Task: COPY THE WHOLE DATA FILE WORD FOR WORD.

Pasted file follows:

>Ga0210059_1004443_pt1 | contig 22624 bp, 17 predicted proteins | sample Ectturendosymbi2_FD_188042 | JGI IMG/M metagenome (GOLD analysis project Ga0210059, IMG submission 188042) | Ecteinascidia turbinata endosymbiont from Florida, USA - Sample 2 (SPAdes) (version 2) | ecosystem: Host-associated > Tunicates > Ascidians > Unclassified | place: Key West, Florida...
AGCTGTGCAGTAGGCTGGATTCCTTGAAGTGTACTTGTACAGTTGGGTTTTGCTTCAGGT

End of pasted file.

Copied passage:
>Ga0210059_1004443_pt1 | contig 22624 bp, 17 predicted proteins | sample Ectturendosymbi2_FD_188042 | JGI IMG/M metagenome (GOLD analysis project Ga0210059, IMG submission 188042) | Ecteinascidia turbinata endosymbiont from Florida, USA - Sample 2 (SPAdes) (version 2) | ecosystem: Host-associated > Tunicates > Ascidians > Unclassified | place: Key West, Florida...
AGCTGTGCAGTAGGCTGGATTCCTTGAAGTGTACTTGTACAGTTGGGTTTTGCTTCAGGT